Lorna Barrett (the nom de plume of writer Lorraine Bartlett) has written an excellent first mystery novel in Murder is Binding (Berkley Prime Crime, 2008). The setting is the small town of Stoneham, New Hampshire, where local developer Bob Kelly has leased downtown property to a series of small bookshop owners (each shop focuses on a particular genre, like cookbooks, mystery, history, etc.). Tricia Miles, the owner of mystery bookshop Haven't Got a Clue, is the lead character in this story and in the series.
When the owner of Tricia's neighboring store, Doris Gleason of The Cookery, turns up dead, Tricia is left to sort out the mess in order to provide peace of mind not only for herself, but for the tranquil Stoneham. Tricia's sister, Angelica breezes into town for what turns out to be more than just a short visit, and ends up helping Tricia solve the murder. What's more, the sheriff is intent to pin the Doris's murder on Tricia. The "cozy" meter registers pretty high here: small, idyllic town (more like paradise... a town full of bookstores!); Tricia lives above her bookshop; Angelica is a gourmet cook; a meddling sheriff; and more.
Lorna Barrett is a mystery writer of great talent. I especially appreciated the way she brought the retail environment of Haven't Got a Clue to life, a venue I suspect that will provide endless opportunities for future plots (Susan Wittig Albert has used China Bayles's herb business in this way for upwards of 17 books!). Barrett is also part of a new generation of cozy writers who have endowed their characters with complicated social relationships. The subplot of familial fractures in the sister-bond between Tricia and Angelica will offer many opportunities to really understand the motivation for these characters in future novels, as it did in Binding. She also touched on the generational problems we all will face in the characters of Mr. Everett, Grace and Doris Gleason (I won't spoil the plot by giving details!). At the end of the book, I was also left wondering if Mr. Everett and Grace have a future together?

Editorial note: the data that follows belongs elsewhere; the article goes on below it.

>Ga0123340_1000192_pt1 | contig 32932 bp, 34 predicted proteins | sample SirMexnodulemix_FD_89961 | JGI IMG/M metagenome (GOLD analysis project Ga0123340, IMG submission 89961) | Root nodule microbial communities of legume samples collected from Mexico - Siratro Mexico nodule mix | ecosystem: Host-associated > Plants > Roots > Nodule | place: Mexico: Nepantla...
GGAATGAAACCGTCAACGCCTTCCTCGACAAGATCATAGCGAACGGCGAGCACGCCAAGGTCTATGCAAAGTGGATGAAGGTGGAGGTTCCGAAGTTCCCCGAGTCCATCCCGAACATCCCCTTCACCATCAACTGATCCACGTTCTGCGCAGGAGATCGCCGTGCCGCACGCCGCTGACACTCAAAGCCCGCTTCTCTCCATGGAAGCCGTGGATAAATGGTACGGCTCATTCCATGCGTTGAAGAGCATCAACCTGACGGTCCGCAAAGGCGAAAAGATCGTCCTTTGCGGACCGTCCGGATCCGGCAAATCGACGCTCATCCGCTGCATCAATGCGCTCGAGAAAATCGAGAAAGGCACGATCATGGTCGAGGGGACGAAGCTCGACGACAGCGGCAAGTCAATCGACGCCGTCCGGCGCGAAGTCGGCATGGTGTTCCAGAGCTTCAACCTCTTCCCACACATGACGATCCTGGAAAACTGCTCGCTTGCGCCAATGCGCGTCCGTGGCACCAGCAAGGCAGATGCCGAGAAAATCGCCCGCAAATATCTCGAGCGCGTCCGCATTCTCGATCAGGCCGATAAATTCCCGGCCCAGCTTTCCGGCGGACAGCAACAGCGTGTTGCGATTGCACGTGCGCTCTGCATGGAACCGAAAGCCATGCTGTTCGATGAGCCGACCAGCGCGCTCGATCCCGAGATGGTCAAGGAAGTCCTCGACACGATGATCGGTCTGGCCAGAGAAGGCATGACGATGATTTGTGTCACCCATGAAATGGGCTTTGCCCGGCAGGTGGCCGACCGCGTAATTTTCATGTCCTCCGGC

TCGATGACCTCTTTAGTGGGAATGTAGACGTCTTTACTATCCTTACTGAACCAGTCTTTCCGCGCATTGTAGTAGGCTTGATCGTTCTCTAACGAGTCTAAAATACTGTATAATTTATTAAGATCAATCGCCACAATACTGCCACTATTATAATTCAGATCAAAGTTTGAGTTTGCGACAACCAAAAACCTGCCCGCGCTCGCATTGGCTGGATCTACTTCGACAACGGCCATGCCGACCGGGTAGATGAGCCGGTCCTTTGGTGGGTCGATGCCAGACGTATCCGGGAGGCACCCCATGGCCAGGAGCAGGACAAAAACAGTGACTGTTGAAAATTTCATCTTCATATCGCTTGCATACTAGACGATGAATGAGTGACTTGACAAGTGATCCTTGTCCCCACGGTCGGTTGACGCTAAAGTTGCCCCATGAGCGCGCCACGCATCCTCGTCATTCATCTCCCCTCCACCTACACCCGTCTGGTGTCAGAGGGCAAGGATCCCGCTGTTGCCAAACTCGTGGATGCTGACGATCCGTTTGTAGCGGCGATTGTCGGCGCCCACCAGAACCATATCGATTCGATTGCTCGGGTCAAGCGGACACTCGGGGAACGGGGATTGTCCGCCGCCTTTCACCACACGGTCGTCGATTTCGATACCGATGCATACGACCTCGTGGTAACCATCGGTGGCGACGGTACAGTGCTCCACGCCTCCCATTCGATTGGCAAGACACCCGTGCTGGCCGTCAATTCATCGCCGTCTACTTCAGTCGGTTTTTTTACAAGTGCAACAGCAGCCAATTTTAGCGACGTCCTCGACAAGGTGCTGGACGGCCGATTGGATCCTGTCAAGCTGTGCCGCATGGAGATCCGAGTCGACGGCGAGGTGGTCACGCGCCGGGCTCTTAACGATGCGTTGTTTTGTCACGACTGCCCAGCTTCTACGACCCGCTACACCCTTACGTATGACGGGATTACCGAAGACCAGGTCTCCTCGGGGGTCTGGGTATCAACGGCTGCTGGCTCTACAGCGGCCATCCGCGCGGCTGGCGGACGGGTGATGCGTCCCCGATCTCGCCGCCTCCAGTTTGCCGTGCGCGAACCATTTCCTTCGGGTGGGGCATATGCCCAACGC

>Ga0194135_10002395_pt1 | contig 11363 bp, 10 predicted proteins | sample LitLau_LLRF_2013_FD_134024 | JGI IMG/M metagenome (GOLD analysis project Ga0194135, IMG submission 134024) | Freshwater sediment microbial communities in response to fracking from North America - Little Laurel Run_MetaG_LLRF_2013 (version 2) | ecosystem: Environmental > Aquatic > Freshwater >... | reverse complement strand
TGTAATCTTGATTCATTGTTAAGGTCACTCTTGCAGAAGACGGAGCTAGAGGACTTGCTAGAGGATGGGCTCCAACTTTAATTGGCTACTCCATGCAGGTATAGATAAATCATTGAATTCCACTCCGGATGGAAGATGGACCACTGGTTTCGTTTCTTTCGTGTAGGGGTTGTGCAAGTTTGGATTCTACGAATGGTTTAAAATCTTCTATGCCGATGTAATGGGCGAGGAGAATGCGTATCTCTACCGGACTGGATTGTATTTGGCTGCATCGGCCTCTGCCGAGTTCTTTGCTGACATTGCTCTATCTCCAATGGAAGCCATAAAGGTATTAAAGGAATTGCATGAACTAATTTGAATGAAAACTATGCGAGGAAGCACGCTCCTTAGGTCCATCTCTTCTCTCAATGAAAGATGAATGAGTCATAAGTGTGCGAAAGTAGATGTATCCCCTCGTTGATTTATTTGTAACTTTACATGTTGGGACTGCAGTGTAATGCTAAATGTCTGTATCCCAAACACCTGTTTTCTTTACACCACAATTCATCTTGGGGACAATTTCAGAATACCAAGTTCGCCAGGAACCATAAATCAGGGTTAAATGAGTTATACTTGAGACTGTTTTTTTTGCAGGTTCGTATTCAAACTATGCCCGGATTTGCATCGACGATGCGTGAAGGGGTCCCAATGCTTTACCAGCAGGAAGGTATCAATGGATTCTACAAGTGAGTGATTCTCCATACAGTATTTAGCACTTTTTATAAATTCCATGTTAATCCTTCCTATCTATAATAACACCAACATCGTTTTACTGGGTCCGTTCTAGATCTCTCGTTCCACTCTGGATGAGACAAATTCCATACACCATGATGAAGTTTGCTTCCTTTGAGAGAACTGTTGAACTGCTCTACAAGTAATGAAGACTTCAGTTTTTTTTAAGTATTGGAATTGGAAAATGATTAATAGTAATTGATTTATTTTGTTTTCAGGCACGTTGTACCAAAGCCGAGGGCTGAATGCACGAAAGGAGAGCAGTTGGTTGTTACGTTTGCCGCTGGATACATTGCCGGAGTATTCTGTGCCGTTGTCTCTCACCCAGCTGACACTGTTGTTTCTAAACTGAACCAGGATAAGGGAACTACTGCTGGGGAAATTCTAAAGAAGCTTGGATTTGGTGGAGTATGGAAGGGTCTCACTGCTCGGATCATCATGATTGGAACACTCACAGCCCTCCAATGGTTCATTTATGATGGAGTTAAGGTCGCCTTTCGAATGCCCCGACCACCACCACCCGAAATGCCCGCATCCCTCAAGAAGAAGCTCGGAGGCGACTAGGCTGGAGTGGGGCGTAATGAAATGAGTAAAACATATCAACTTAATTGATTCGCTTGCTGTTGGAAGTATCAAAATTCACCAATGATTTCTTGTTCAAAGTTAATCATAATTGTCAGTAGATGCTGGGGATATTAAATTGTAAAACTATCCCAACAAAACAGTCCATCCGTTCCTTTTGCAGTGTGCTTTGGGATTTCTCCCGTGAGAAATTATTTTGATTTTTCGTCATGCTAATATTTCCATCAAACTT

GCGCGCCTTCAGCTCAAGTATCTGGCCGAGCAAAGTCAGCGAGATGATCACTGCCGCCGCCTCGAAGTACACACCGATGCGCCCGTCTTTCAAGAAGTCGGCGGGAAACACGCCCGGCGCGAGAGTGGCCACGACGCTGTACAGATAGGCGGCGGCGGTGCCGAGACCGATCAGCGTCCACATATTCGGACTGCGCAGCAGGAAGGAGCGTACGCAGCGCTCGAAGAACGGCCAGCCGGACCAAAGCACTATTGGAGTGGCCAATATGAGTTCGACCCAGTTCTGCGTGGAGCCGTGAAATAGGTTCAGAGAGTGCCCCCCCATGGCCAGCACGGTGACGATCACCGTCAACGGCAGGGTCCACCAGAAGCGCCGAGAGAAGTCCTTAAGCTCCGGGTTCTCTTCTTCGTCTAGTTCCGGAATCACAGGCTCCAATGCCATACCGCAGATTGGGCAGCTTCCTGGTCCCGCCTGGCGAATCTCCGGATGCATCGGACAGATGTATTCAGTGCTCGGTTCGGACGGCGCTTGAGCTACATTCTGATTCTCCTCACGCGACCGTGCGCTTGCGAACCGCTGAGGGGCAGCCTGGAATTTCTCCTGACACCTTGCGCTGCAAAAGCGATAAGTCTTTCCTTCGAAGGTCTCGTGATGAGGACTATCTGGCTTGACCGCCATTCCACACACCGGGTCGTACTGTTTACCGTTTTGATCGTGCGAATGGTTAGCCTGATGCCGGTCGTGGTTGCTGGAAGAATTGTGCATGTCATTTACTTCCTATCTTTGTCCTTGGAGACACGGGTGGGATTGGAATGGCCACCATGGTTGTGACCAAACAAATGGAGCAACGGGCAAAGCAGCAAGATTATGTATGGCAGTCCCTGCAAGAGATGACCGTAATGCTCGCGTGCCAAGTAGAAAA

There are other themes Ms. Barrett may pursue, such as community development and the arrival of "big box" stores in small towns (a theme also present in Sheila Connolly's One Bad Apple, a cozy set in neighboring Massachusetts). I'm also looking forward to the development of Angelica's relocation to Stoneham, and how that affects her relationship with Tricia (and her business).
My only quarrel is with the character of Sheriff Wendy Adams, whose motivation was somewhat difficult to believe. If Adams is to be Tricia's foil throughout the series, we will need to learn much more about her and her background. I realize this is not a police procedural, but it seems that any sheriff (even in a small town) would want to give the aesthetic of a proper investigation. This is not a major criticism and certainly does not detract from the many enjoyments of the novel. Personally I didn't find any redeeming quality in Adams, and I'd like to see her knocked off (or moved away) soon, but I am only a reader and it is always up to the author to populate the universe they create.
The action toward the last third of the book was downright suspenseful, and the climactic scene (in the bookshop of course) is much more realistic than one typically finds in a cozy mystery. I applaud Ms. Barrett's first outing and look forward to the next installments.